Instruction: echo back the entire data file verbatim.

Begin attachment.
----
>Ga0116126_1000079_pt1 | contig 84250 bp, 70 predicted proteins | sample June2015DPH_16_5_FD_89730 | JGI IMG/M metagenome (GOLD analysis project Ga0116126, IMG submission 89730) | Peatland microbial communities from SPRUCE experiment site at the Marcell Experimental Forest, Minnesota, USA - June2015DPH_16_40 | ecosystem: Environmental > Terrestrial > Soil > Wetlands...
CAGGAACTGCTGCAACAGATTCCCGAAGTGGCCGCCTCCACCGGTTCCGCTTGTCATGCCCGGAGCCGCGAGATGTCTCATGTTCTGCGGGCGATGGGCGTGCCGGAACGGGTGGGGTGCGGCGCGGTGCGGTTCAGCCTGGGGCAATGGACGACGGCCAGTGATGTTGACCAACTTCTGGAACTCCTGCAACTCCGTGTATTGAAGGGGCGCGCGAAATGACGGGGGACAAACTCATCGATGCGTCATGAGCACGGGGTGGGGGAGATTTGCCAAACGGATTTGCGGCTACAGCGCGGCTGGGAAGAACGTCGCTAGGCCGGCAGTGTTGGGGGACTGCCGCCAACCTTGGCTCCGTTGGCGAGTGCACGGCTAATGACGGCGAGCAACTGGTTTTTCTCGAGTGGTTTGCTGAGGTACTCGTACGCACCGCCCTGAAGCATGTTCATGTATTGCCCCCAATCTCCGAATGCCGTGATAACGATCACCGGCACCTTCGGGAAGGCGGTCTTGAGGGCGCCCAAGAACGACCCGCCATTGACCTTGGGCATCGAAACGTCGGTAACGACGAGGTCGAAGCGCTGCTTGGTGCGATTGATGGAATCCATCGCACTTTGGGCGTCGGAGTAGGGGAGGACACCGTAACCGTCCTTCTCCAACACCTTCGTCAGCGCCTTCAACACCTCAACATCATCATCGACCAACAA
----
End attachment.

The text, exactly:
>Ga0116126_1000079_pt1 | contig 84250 bp, 70 predicted proteins | sample June2015DPH_16_5_FD_89730 | JGI IMG/M metagenome (GOLD analysis project Ga0116126, IMG submission 89730) | Peatland microbial communities from SPRUCE experiment site at the Marcell Experimental Forest, Minnesota, USA - June2015DPH_16_40 | ecosystem: Environmental > Terrestrial > Soil > Wetlands...
CAGGAACTGCTGCAACAGATTCCCGAAGTGGCCGCCTCCACCGGTTCCGCTTGTCATGCCCGGAGCCGCGAGATGTCTCATGTTCTGCGGGCGATGGGCGTGCCGGAACGGGTGGGGTGCGGCGCGGTGCGGTTCAGCCTGGGGCAATGGACGACGGCCAGTGATGTTGACCAACTTCTGGAACTCCTGCAACTCCGTGTATTGAAGGGGCGCGCGAAATGACGGGGGACAAACTCATCGATGCGTCATGAGCACGGGGTGGGGGAGATTTGCCAAACGGATTTGCGGCTACAGCGCGGCTGGGAAGAACGTCGCTAGGCCGGCAGTGTTGGGGGACTGCCGCCAACCTTGGCTCCGTTGGCGAGTGCACGGCTAATGACGGCGAGCAACTGGTTTTTCTCGAGTGGTTTGCTGAGGTACTCGTACGCACCGCCCTGAAGCATGTTCATGTATTGCCCCCAATCTCCGAATGCCGTGATAACGATCACCGGCACCTTCGGGAAGGCGGTCTTGAGGGCGCCCAAGAACGACCCGCCATTGACCTTGGGCATCGAAACGTCGGTAACGACGAGGTCGAAGCGCTGCTTGGTGCGATTGATGGAATCCATCGCACTTTGGGCGTCGGAGTAGGGGAGGACACCGTAACCGTCCTTCTCCAACACCTTCGTCAGCGCCTTCAACACCTCAACATCATCATCGACCAACAA